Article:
Theories of International Politics and Zombies Paperback – Jan 23 2011
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Honorable Mention for the 2011 PROSE Award in Government & Politics, Association of American Publishers
"Drezner . . . comes up with an intriguing intellectual conceit to explain various schools of international political theory. He imagines a world overrun with zombies and considers the likely responses of national governments, the U.N and other international organizations, and nongovernment organizations (NGOs). . . . This slim book is an imaginative and very helpful way to introduce its subject--who knew international relations could be this much fun?"--Publishers Weekly
"A light, breezy volume, TIPZ is a valuable primer in international relations theory for laypeople, and thank God for that--it's been a long time coming. But Drezner's real genius is that he's written a stinging postmodern critique of IR theorists themselves, applying the full force of their structured reasoning to topics as diverse as Michael Jackson's breakdancing zombies, Peter Jackson's lesser film canon, and romantic zombie comedy flicks--'rom zom coms,' as he puts it. It's both a pedagogical text and a lampoon of pedagogy. . . . Theories of International Politics and Zombies is one hell of an important tome."--Adam Weinstein, Mother Jones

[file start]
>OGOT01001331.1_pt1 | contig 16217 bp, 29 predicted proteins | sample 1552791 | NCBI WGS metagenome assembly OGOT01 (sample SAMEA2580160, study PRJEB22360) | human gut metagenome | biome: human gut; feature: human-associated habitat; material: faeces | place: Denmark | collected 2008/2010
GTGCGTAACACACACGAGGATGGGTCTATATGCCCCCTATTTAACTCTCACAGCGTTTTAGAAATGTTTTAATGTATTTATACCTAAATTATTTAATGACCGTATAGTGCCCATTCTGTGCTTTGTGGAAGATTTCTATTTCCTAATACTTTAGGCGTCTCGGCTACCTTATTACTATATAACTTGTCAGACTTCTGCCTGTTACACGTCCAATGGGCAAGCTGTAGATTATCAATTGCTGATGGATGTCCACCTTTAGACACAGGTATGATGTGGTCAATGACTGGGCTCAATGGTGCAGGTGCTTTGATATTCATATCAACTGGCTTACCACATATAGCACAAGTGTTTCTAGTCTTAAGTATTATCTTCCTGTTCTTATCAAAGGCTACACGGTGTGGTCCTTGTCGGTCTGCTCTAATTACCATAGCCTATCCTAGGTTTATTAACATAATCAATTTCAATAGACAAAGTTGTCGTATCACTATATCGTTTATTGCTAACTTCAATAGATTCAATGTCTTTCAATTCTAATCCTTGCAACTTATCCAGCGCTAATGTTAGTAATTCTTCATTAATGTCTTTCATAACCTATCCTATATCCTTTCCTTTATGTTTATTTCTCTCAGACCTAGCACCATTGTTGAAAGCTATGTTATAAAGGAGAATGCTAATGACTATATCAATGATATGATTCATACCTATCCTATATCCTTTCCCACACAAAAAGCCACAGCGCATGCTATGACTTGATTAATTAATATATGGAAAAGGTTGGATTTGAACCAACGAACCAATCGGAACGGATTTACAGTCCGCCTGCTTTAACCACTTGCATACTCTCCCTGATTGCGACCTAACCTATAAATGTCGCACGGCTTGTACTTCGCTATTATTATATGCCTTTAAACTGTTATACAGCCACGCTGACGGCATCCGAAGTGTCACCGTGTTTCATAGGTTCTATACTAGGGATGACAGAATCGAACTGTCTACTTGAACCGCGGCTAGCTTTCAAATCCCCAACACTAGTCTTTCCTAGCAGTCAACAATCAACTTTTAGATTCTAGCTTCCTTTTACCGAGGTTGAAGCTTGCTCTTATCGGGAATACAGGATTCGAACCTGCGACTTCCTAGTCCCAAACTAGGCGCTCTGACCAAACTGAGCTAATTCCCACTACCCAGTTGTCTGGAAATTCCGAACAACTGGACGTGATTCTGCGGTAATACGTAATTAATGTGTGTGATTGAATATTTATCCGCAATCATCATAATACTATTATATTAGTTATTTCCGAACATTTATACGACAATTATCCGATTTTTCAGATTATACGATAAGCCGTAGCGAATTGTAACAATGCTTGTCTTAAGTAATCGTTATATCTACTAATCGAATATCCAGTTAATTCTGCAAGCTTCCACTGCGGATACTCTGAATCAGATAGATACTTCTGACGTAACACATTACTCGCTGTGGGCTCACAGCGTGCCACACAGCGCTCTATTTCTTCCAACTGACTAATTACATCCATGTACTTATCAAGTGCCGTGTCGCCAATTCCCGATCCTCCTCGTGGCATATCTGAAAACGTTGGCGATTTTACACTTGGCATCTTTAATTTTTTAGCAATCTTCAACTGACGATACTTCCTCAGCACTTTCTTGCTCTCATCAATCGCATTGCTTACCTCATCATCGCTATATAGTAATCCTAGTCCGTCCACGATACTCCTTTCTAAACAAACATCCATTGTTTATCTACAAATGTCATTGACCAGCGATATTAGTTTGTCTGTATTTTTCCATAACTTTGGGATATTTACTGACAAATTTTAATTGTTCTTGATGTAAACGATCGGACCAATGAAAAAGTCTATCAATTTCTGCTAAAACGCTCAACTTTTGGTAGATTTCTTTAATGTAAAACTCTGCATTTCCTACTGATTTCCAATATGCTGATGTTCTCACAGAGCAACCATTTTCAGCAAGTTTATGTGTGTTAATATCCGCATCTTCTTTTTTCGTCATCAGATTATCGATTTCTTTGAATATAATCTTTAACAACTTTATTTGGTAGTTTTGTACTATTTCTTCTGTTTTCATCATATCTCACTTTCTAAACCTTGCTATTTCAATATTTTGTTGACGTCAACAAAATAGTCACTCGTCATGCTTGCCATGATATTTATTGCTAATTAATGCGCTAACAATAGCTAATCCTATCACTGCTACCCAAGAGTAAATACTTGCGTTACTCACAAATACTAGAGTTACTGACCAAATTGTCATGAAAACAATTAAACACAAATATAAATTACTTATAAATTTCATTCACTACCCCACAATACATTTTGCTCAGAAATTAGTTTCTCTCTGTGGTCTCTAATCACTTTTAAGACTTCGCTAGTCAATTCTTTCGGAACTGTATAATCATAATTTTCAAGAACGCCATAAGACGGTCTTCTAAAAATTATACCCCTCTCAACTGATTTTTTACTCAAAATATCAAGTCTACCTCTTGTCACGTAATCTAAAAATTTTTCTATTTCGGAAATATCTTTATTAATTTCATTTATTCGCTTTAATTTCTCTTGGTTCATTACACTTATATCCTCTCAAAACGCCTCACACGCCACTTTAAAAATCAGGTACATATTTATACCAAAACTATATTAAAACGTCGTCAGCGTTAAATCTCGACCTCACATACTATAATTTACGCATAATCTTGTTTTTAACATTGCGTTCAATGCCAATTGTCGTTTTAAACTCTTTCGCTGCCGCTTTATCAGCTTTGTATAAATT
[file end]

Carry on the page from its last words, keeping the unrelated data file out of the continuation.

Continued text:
"Besides offering a condensed and accessible survey of how various schools of international-relations theory would respond, he reviews the implications of a zombie crisis for a nation's internal politics and its psychosocial impact. He also considers the role of standard bureaucratic dynamics on managing the effects of relentless insurgency by the living dead. While a quick and entertaining read, Theories of International Politics and Zombies is a useful introductory textbook on public policy--as well as a definitive monograph for the field of zombie studies."--Scott McLemee, Inside HigherEd